As most of you already know, Stan Burghardt has become a silent key. Stan was a major influence to many amateur radio operators around the world, and we would like you to share your memories and experiences of Stan with everyone here.
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Stanley L. Burghardt (WØIT) passed away on Sunday August 29, 2004. He would have celebrated his 94th birthday on September 3 of this year. He was licensed in 1931 and was very active right up to the time of his death especially on 6 meters. He began selling amateur radio parts in 1937 and was active in the company until January of 2002. That is a lot of years. He will be sorely missed.
73 ol' Buddy from all the Burghardt Staff
Tuesday, August 31, 2004 10:11 AM CDT
Stanley L. Burghardt, 93, (would have been 94 on Sept 3) Watertown, died Sunday, Aug. 29, 2004, in a Watertown Hospital. Funeral services will be Wednesday at 10:30 a.m. in the Holy Name Catholic Church at Watertown with the Rev. John Lantsberger officiating. Music will be provided by organist Donna Sheehan and soloist Blaine Martian.
Burial, with military graveside rites provided by Codington County Post 17 of the American Legion, will be in St. Mary's Cemetery at Watertown. Honorary pallbearers will be Kermit Frantz, Burghardt employees and members of the 34th Signal Co. Active pallbearers will be his four grandsons, Jeff Burghardt, John Burghardt, Joe Burghardt and Jason Burghardt and Bruce Rieffenberger and Jim Smith. Visitation will be in the Crawford Funeral Chapel at Watertown today (Tuesday) from 4 to 8 p.m. with a Scripture wake service at 7 p.m. Visitation will continue Wednesday preceding services in the church. The family is asked to meet in the church Wednesday at 10 a.m. to attend the service.
Stanley LeRoy Burghardt was born Sept. 3, 1910, in Omaha, Neb., to Paul LeRoy and Emily (Haakenson) Burghardt. He lived in Omaha before moving to Watertown. He graduated from Watertown High School in 1928. He lived a short time in Wisconsin before serving during World War II. He was a charter member of the 34th Signal Co. SDNG formed in 1929. He was inducted into Federal service as a 2nd Lt. with the Company in February 1941. The unit trained at Camp Claiborne, La., until January 1942. In February 1942, the unit was sent to northern Ireland. He was a captain and company commander at that time. In northern Ireland, he was transferred to Division Headquarters and later became Division Signal Officer in North Africa. He servied also in this capacity during the 21 months of the Italian Campaign and was promoted to Lt. Colonel. His overseas tour of duty was three and one-half years. He was awarded the Legion of Merit and the Military Valor Cross for his performance in the Italian Campaign. Following his discharge, he returned to Watertown and has resided here since. From 1930 to 1937, he worked for Watertown Motor Accessories, now known as Cave Supply Co. He founded Burghardt Radio Supply in 1937 and operated that until 1970 when he founded Burghardt Amateur Center.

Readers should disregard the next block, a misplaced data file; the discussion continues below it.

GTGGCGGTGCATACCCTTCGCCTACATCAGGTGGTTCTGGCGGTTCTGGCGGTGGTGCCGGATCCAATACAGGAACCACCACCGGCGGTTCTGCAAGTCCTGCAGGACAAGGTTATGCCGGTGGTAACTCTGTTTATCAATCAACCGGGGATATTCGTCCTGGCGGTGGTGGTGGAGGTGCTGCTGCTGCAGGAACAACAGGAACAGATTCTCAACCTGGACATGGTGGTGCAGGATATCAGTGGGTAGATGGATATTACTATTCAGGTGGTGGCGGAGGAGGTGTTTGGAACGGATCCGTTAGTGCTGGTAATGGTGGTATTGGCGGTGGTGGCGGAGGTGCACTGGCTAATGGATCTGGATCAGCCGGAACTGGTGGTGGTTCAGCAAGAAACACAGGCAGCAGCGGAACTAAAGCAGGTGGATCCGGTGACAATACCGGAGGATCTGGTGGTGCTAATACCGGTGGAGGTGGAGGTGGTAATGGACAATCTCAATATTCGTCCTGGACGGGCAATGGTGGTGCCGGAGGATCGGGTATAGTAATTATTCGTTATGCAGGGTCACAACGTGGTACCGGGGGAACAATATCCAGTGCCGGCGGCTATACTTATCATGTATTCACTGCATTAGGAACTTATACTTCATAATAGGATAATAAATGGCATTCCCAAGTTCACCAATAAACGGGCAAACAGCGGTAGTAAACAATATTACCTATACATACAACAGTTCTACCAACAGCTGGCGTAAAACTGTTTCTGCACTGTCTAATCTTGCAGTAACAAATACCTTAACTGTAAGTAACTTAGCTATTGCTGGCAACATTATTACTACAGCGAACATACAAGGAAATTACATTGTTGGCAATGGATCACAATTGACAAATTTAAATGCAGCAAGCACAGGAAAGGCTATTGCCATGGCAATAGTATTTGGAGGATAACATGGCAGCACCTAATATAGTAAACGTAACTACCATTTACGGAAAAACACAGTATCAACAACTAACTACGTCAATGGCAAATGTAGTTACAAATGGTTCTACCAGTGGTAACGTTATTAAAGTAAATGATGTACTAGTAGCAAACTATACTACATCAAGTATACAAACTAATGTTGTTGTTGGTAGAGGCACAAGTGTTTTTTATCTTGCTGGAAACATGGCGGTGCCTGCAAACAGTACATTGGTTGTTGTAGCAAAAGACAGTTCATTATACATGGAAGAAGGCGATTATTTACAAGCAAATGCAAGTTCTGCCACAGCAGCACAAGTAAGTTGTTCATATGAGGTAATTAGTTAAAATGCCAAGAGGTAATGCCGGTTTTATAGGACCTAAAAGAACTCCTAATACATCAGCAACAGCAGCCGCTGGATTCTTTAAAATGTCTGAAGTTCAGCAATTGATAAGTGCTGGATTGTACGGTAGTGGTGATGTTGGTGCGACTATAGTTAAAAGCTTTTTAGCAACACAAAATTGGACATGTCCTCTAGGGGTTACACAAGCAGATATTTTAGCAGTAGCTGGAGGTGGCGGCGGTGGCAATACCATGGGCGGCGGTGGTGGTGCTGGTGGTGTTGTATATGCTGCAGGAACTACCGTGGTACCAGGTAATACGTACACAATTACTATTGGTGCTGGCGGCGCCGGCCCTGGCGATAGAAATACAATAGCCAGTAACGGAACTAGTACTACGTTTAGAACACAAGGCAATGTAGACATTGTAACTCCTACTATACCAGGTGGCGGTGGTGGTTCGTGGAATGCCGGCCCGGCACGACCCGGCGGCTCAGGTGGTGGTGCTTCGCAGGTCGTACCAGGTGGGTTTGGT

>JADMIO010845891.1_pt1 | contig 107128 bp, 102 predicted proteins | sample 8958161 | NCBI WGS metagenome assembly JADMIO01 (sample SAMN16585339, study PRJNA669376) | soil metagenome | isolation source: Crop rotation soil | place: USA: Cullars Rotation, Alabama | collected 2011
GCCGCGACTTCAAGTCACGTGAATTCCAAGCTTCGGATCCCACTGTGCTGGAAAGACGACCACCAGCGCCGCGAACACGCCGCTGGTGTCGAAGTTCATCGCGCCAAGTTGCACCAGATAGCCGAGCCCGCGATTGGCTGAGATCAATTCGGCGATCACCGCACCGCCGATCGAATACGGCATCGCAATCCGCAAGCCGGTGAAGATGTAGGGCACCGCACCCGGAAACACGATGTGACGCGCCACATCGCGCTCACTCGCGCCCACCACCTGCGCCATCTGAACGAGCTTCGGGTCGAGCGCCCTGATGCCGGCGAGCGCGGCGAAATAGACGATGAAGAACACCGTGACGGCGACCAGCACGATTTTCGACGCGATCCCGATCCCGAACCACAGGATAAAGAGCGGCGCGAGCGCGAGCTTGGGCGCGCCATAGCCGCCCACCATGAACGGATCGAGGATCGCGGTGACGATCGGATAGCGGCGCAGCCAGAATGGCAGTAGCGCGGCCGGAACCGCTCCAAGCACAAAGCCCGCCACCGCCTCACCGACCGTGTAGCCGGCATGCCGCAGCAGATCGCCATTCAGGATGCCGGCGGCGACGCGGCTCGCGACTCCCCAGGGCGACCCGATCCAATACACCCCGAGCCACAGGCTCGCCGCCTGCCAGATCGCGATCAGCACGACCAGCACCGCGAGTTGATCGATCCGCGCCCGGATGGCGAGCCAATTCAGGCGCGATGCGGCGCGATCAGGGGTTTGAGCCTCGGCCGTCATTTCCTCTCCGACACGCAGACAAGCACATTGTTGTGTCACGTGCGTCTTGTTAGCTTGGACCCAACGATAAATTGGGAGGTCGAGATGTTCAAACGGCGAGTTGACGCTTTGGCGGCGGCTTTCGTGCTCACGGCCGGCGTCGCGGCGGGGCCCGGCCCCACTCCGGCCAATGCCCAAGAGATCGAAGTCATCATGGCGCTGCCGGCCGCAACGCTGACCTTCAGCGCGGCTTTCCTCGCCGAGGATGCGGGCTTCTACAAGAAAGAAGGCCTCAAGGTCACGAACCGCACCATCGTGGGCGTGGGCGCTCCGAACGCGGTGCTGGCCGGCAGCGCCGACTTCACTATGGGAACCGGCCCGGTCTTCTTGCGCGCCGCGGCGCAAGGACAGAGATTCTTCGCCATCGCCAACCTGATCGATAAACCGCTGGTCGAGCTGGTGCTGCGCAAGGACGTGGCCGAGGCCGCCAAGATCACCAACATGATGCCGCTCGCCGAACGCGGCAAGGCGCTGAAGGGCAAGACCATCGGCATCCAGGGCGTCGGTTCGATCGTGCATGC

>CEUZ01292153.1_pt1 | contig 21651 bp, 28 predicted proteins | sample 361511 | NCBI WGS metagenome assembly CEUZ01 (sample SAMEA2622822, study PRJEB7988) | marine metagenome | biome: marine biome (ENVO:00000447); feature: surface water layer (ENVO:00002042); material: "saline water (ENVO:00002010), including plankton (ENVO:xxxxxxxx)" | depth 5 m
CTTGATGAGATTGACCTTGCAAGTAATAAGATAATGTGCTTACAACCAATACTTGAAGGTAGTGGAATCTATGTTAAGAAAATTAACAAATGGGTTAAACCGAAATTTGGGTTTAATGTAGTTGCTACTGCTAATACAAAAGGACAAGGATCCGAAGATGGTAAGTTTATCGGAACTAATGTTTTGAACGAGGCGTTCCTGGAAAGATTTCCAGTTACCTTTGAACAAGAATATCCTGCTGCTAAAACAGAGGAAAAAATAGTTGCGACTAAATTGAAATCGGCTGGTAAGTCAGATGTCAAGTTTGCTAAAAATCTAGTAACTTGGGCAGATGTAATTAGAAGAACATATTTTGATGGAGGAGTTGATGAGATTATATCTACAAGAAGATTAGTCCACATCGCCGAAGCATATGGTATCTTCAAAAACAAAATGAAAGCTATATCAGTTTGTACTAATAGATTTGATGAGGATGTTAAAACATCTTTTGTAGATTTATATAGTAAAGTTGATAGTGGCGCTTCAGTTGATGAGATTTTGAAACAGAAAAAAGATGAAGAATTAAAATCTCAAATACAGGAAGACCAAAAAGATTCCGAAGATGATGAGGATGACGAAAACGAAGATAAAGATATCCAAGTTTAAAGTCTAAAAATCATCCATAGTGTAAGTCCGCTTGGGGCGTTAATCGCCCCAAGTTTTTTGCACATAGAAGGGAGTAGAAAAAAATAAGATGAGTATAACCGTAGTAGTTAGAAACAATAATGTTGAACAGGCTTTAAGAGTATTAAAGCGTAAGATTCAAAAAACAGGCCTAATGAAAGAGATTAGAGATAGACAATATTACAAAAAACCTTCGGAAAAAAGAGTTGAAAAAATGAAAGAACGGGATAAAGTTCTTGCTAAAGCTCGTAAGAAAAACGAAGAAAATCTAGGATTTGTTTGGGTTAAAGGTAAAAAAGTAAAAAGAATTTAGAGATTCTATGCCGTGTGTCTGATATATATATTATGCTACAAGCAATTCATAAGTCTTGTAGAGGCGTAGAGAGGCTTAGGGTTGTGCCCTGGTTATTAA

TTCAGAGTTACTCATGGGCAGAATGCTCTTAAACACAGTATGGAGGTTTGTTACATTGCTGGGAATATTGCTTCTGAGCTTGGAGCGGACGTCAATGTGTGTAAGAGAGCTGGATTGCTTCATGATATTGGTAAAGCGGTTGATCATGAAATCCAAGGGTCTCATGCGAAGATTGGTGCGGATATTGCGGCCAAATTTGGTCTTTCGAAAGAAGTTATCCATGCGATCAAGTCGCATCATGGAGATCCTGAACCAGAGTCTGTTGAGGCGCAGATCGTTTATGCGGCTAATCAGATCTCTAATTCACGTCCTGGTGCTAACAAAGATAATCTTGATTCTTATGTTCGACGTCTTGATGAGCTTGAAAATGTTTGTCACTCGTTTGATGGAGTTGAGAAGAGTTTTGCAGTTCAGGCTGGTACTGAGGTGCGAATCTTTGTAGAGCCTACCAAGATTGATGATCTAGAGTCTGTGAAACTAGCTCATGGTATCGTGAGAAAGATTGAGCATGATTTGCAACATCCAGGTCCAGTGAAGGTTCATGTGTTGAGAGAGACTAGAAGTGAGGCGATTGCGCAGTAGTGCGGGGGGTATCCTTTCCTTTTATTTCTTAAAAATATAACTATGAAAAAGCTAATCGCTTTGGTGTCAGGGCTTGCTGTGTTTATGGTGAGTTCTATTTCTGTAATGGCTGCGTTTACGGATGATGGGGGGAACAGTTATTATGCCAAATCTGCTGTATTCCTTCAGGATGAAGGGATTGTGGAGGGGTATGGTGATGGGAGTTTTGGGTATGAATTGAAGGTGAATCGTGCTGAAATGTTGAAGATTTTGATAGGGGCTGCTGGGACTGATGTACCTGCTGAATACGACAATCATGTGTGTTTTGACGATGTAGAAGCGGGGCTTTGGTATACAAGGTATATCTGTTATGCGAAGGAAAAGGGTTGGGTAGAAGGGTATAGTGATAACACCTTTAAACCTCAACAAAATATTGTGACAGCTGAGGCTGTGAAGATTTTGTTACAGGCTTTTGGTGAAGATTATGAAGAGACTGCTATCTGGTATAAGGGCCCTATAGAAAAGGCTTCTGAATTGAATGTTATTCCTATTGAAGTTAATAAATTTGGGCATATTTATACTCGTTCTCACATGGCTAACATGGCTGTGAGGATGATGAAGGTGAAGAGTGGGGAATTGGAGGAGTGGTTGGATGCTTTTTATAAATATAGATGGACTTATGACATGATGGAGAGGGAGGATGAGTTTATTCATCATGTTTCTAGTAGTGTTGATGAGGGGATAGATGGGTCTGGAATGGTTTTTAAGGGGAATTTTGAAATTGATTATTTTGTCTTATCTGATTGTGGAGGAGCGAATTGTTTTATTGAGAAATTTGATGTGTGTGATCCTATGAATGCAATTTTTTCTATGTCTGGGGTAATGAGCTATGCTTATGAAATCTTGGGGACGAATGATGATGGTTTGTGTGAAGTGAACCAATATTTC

He married Clara Marie Falk Sept 22, 1937, at I.C. Parish in Watertown.
He was a founding member of Holy Name Catholic Church where he served as finance chairman during the construction of the church. He was a member of the American Legion and VFW. He and his wife enjoyed spending time at Big Stone Lake. He was an avid amateur radio operator, licensed in 1931 and enjoyed fishing which he began at Lake Kampeska in 1916 at the age of 6.
He was preceded in death by one sone, Bill.
Survivors include his wife, Clara Burghardt of Watertown; one son, Bruce Burghardt of Watertown; one daughter, Ellen Tomaszewski of Watertown; eight grandchildren; and 10 great-grandchildren.
I've known Stan since I was a kid in Watertown Junior High in 1961. Burghardt Radio and Supply was located in the building that now houses the Salvation Army, near the old Bartron Clinic. To encourage our hobby, Stan sponsored ham radio classes which were sometimes held there at the store. He also allowed the store to be used as a testing location for the license exams. I took both my Novice and General (Conditional) exams there. That was right after the peak years of the greatest sunspot cycle ever recorded, SSB was just catching on and it was an exciting time to hang out at the radio store.
I also knew Stan outside our hobby. His daughter was my classmate in high school, he was a founder of the Holy Name Church and School (as were my parents) and he was a fishing partner of my Uncle Jim. In later years Uncle Jim would stop off at the Amateur Center to have coffee with Stan, and I happened to be in there at the same time one day. That was after Jim had purchased the business from Stan so he was there too. That made for three Jim Smiths together there at the store (the J in JC is for Jim). The comment was made that we could start the Watertown branch of the Jim Smith Club.
My last radio contact with Stan was about ten years ago, on AO-10 when it came back to life. At that point I hadn't seen Stan in many years, but he still remembered who I was. That was a thrill for me because I was fairly new to operating on the satellites and Stan was one of my Amateur Radio Heroes. It was a special QSO and we carried on for about a half hour, when the bird suddenly went dead (it crossed the terminator and the batteries had long since failed).